The hydrogen potential of water, or, pH, refers to the balance--or imbalance--between positive hydrogen ions (H?) and negative hydroxide ions (OH?). When these ions are in balance, pH is neutral, and measures 7. In acids, hydrogen ions outnumber hydroxide ions; pH measures between 0 to 6.9. Bases (alkalines) have more hydroxide ions and pHs of 7.1 to 14. How minerals dissolve is affected by pH. Since plants \"drink\" these dissolved nutrients, pH affects plant nourishment. To avoid extremes of malnourishment or toxic mineral levels, proper pH is necessary. You don't need to hit 7 pH exactly since plants usually like slightly acidic conditions.
Pour the water you use for plants into a container and note the amount. If it is tap water, let it sit a few days so the chlorine evaporates.
Follow the directions on your pH testing kit or meter to test the water. This will involve dipping the tester into the water.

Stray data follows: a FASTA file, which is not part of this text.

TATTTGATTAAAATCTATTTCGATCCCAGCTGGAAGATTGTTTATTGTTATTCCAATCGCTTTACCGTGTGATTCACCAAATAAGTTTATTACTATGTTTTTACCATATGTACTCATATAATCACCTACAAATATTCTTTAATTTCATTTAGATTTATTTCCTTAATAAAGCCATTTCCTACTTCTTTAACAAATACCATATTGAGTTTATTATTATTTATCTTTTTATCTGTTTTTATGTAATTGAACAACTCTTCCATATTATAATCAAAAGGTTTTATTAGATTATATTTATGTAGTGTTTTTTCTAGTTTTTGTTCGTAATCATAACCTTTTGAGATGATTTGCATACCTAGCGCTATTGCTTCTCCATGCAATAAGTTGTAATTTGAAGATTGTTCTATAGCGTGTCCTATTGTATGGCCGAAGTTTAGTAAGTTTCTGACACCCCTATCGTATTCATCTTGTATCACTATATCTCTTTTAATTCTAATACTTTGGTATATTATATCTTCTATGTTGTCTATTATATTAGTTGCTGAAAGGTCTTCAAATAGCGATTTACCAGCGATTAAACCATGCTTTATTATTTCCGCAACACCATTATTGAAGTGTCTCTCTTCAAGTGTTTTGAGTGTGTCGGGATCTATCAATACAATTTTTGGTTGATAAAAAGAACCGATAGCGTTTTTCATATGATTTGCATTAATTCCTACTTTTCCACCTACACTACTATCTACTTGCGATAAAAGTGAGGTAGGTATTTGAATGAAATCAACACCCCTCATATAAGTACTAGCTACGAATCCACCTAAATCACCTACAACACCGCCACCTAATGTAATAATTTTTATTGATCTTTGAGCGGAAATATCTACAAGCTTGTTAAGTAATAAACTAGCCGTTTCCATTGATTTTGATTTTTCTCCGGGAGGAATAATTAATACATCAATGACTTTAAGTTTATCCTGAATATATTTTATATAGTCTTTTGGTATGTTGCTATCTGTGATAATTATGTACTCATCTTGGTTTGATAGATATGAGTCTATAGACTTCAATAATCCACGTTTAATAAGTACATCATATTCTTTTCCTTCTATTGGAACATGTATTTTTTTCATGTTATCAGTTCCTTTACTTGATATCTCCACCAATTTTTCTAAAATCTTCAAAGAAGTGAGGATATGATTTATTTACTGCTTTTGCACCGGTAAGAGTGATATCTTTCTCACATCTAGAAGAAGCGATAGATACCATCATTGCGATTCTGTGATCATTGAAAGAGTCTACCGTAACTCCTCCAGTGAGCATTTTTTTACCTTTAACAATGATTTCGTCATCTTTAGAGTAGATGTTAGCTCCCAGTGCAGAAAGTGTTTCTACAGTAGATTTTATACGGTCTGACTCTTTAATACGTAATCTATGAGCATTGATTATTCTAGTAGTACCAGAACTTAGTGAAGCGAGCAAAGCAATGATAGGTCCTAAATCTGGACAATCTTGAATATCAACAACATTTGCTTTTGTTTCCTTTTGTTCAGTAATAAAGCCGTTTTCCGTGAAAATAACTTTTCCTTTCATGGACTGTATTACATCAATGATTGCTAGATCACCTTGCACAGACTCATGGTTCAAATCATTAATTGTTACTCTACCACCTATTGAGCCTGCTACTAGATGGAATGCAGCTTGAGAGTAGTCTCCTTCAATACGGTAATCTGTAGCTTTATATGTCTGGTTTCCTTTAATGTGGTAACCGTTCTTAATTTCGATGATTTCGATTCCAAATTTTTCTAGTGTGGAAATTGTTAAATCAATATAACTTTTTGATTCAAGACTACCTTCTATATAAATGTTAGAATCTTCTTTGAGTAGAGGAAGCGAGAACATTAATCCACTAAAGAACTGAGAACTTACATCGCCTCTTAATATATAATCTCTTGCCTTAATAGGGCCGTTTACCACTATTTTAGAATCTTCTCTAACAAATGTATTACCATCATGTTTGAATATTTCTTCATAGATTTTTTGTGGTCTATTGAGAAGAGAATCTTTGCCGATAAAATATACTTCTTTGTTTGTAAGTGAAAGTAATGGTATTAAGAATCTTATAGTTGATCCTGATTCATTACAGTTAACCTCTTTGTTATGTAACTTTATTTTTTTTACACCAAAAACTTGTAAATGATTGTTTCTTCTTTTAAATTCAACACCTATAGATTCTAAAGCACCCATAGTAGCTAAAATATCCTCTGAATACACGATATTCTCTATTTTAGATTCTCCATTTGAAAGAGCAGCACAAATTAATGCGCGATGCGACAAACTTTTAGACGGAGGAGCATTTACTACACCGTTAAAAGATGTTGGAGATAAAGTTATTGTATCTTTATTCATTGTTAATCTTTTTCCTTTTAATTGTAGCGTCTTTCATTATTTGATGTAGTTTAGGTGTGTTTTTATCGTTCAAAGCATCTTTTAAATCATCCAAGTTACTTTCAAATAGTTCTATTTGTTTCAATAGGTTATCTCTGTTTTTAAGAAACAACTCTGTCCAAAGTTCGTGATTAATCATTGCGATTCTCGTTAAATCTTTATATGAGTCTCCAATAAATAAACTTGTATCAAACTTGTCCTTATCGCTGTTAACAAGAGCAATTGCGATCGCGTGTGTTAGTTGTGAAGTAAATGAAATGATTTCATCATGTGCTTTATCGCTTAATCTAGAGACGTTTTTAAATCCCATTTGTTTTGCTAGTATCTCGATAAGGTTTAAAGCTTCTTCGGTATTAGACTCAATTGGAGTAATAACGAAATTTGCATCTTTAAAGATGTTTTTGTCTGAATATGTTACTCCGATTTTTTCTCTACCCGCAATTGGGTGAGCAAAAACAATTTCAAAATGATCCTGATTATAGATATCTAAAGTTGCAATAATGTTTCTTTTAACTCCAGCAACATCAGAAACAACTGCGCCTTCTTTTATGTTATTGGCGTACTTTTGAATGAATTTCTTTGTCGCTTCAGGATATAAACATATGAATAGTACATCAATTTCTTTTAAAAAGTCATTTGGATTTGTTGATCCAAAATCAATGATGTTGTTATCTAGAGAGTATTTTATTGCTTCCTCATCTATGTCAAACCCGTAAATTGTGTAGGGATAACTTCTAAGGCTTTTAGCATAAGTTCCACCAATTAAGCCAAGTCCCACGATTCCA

Read the results according to the kit's directions. Meters will give you a read-out. Paper strips make use of a color chart.
Use the pH adjuster according to package directions. Be exacting. If you aren't using an adjuster, add a few drops of vinegar, citric acid or lemon juice for alkaline water, or about a pinch of baking soda to acidic water.
Stir and let the water sit for a few minutes. Meanwhile, note how much adjuster you added.
Retest the water. The pH may have changed a little or a lot, depending on how much water you started with, how extreme the pH was and the water's alkalinity, which buffers the water from easily changing pH.
Add more adjuster if the pH is not hovering around neutral. Note the amount you add.
Test again. Keep adding adjuster and retesting as necessary.
Tally how much adjuster you had to add per unit of water for future reference.